A massive change to the norm, regardless of industry, can often feel impossible!
Design and architecture are no different.
Not so long ago, our TV and film screens were filled with shows centred around men interacting with other men, mostly white, with the occasional woman thrown in as the love interest. Fortunately, storytelling has done a complete 180 since then, and the tales we watch are now as diverse as the communities that watch them.
What's even more intriguing is that the very idea of such a massive change seemed almost impossible just a few decades ago. While the film and television industry has made tremendous strides in portraying diverse and inclusive narratives, the design and architecture industry seems to be moving at the pace of a snail.
Despite the fact that Le Corbusier's ‘Modular Man’ represents less than half of the world's population interacting with these environments, it's taken a surprisingly long time for this to be acknowledged and addressed.
Le Corbusier was a Swiss-French architect who is widely regarded as one of the pioneers of modern architecture and urban planning. His design introduced a standardised system based on a average height French man for architecture that aimed to improve efficiency and functionality. While praised for its potential to reduce costs, it also sparked controversy for its emphasis on standardisation and lack of consideration for social context. Despite criticisms, it still continues to influence modern architecture and design today.
When we first began designing family-friendly spaces 15 years ago, some of our ideas were met with similar scepticism and controversy. The idea of sneaking in a tiny toilet and a child-height sink anywhere outside of a school would have been met with chuckles and a few raised eyebrows!
For too long, businesses like restaurants, holiday resorts, and doctor clinics got away with claiming they were "family friendly". But let’s be honest, they were rarely more than a corner of a room with a handful of toys tossed in for good measure!
Fast forward to today, family-friendly spaces are popping up all over the world like mushrooms in the Autumn, from play cafes to blossoming family clubs and resorts that are shifting their focus to accommodate everyone in style.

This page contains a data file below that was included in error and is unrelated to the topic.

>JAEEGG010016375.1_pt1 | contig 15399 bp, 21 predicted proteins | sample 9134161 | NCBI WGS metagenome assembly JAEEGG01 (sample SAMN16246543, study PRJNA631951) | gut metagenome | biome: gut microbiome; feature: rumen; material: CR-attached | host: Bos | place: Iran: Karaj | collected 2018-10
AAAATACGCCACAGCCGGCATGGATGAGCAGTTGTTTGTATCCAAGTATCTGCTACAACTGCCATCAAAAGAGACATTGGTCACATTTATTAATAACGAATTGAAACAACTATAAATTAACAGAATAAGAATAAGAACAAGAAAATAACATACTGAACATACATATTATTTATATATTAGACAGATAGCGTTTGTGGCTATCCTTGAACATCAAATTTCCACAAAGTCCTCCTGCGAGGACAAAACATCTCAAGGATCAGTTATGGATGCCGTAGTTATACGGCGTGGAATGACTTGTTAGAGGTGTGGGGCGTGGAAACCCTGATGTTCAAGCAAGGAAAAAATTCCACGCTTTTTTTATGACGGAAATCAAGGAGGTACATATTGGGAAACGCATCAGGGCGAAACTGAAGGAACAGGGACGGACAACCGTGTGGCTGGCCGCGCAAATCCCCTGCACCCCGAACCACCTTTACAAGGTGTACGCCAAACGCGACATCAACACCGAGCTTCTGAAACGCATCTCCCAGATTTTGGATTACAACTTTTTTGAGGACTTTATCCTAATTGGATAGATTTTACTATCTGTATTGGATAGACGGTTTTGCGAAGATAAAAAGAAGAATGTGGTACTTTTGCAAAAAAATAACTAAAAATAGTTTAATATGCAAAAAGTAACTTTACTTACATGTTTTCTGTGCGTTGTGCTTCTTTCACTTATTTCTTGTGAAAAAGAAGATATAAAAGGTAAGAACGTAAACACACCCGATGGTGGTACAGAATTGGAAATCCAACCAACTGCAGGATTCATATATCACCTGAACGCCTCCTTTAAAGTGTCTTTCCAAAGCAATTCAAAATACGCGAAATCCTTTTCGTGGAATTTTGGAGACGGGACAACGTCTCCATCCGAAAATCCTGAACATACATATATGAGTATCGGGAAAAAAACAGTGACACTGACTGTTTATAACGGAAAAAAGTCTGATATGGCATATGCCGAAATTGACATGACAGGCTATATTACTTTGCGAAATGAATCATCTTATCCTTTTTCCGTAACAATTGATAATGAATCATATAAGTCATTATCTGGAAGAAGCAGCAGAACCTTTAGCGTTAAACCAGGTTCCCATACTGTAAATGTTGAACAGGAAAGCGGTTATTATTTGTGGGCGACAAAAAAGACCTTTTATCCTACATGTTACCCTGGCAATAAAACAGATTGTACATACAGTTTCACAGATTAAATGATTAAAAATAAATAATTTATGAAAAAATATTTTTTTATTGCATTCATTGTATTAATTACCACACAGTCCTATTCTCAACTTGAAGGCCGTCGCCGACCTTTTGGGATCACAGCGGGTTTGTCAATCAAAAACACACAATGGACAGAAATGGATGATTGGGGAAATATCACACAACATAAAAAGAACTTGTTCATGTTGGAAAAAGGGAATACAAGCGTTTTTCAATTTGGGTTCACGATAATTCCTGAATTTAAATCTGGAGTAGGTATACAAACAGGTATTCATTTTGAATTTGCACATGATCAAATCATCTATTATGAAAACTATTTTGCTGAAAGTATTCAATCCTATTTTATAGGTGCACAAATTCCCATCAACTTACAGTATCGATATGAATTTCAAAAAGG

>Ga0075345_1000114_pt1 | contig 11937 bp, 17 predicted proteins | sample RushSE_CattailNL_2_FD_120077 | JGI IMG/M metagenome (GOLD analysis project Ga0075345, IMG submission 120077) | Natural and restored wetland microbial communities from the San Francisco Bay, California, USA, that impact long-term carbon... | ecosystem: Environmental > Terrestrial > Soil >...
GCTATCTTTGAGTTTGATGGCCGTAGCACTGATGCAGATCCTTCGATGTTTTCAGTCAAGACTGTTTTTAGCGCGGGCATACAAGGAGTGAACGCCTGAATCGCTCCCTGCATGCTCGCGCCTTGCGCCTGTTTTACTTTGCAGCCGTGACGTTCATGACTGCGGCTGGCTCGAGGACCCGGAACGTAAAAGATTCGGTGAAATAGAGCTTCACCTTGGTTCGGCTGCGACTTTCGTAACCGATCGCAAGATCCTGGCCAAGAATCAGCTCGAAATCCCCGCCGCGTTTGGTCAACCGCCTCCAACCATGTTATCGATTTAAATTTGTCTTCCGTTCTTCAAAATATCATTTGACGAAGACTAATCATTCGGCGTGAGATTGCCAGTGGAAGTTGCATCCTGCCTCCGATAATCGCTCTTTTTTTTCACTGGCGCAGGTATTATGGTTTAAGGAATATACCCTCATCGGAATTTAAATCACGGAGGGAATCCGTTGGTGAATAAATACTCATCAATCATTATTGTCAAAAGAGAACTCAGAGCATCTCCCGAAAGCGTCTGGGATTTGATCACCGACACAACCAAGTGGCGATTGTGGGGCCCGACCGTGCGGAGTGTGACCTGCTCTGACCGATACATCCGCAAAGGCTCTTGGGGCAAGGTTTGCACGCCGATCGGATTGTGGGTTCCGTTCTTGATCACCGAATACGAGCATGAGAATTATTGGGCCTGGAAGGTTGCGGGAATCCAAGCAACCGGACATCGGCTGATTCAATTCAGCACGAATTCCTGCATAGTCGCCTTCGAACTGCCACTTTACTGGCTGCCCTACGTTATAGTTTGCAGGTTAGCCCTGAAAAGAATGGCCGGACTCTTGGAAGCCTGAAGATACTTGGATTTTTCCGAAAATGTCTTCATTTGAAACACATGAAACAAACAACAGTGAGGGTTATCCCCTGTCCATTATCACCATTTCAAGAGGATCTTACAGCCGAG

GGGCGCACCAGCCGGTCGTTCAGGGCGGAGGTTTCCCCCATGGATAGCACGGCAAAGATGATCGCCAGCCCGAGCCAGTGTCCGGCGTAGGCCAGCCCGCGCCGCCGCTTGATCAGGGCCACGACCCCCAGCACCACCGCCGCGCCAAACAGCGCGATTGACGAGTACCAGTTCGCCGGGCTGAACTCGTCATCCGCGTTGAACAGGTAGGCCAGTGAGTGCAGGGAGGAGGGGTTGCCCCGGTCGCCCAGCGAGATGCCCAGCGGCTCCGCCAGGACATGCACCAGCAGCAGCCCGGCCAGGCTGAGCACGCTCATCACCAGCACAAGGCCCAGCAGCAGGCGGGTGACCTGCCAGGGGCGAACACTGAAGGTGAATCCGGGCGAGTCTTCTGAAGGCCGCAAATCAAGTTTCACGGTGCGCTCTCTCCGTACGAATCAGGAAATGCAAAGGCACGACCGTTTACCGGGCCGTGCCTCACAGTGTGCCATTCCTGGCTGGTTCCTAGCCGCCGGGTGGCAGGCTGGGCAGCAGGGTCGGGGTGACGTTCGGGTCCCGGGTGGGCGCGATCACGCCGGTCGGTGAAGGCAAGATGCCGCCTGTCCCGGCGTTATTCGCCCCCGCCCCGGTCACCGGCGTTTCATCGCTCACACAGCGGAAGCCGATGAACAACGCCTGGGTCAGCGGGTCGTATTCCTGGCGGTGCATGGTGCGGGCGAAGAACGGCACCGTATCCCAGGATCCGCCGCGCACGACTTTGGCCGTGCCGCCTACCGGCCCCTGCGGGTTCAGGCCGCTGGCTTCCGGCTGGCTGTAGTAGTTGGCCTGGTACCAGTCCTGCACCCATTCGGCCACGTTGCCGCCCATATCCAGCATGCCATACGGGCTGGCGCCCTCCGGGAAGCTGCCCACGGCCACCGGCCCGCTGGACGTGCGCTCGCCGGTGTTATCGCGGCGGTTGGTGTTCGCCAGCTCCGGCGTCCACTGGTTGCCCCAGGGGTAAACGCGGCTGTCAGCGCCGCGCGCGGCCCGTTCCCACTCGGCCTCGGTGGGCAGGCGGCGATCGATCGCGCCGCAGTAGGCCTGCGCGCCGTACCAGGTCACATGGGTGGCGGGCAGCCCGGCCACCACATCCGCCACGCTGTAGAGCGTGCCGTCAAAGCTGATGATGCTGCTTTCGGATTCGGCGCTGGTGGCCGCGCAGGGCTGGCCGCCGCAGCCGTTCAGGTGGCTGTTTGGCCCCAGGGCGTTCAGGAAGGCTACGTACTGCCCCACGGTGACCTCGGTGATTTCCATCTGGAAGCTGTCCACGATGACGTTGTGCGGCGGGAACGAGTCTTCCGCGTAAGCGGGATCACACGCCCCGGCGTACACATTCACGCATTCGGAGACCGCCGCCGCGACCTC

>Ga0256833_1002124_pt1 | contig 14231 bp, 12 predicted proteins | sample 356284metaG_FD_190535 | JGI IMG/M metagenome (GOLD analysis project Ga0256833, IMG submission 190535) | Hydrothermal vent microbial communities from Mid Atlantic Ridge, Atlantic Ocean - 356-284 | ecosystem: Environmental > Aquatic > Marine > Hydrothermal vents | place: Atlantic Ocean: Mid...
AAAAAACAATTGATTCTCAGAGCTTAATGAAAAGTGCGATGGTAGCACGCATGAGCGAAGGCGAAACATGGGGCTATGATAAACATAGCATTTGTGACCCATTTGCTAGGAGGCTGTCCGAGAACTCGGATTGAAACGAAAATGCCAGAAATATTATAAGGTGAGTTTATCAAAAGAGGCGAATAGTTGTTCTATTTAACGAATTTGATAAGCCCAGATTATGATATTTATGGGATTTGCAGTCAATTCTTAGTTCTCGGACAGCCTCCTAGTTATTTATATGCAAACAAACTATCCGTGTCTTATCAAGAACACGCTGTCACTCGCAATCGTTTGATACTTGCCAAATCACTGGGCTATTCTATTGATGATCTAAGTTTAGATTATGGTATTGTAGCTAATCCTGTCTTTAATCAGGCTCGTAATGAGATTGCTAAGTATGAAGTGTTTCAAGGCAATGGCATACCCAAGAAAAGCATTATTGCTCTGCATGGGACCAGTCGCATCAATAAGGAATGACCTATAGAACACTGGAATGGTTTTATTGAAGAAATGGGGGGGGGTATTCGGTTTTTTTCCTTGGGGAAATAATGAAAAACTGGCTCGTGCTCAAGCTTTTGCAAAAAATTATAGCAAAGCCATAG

But why is that?
We see that there is an authentic and growing demand for places that make us all feel included. We see it taking place around the world: restaurants in London, holiday resorts in Greece, and family clubs in Hong Kong are shifting their focus (all while making a killer profit!).
An ideal design world allows each user to participate in an experience equally, regardless of age, ability or other factors that often limit participation. In our opinion, that’s how it should be: A well-rounded experience for everyone. We want to see more spaces where adults having a well overdue catch up, or simply just putting their feet up to relax, don’t need to be dragged off to a separate space for children, the two flow together seamlessly.
It's the kind of space that beckons you to stay, and makes you want to keep returning!
So, here are our favourite ways to create hospitality spaces that are flawlessly family-friendly:
Have fun with colour
A lot of fun! But rest easy, it doesn’t mean painting every wall a different colour of the rainbow. Once you’ve picked your colour palette of 3-9 colours, infuse your space with them. We’re talking walls, flooring, furniture, the works. Don’t forget to use neutral ‘palette cleanser’ elements to make sure you’re not overwhelmed by colour.
Draw them in
We all know that happy children = happy parents. And we can all admit that children and patience don’t always go hand in hand! Infuse interactive elements into your space so children can stay engaged when their parents need to tend to other tasks.
Add hero moments
Hero moments are the best. They’re the fun, quirky, or “did you see that?!” parts of the design that are destined to be Insta-famous, and loved by each family that visits.
Don’t cross the line between being intentional and trying a little bit too hard. Good design is never forced! Imagine you’re adding a play area to a 5-star Scandi-vibe hotel. This is not the place for fire-engine red and sunshine yellow. A muted (but playful) colour palette would make it feel much more connected.
Make it accessible
Your space needs to be accessible to everyone. It’s a non-negotiable in our opinion. Get creative when addressing accessibility, without compromising design. Sweeping symmetrical ramps act as aesthetically pleasing accessible entrances. Large family toilets with oversized baby changing facilities allow for easy access.
Look at it through a child’s eye
We may or may not have been known to sit on the floor to take a good look at a room. When you’re a kid, most of the design elements that you see are table legs and skirting boards. Borrrring. Experience a change of perspective to gain further insight into their view.
Put. Your. Stamp. On. It. Now’s the time to stand out from the crowd! Redefine standardised architecture, materials and products, and create a space in your budget that allows your brand to shine through unapologetically family-friendly design. Bespoke, here you come.
When it comes to design, use it to show, not tell your visitors that you are all about family. In essence, the trick is to ensure everyone feels welcome and engaged, while also avoiding the dreaded scenario of bored kids driving their parents bonkers.
As part of this new generation of artists, designers, and business owners alike, we need to shake things up and revamp the boring old way of designing spaces that don't quite fit our needs. Let's give the outdated "Modular Man" approach the boot and start thinking more creatively!
Join us in leading the way to designing spaces that cater to everyone's needs in a holistic way. Let's solve this problem head-on, and make sure boredom is banished for good!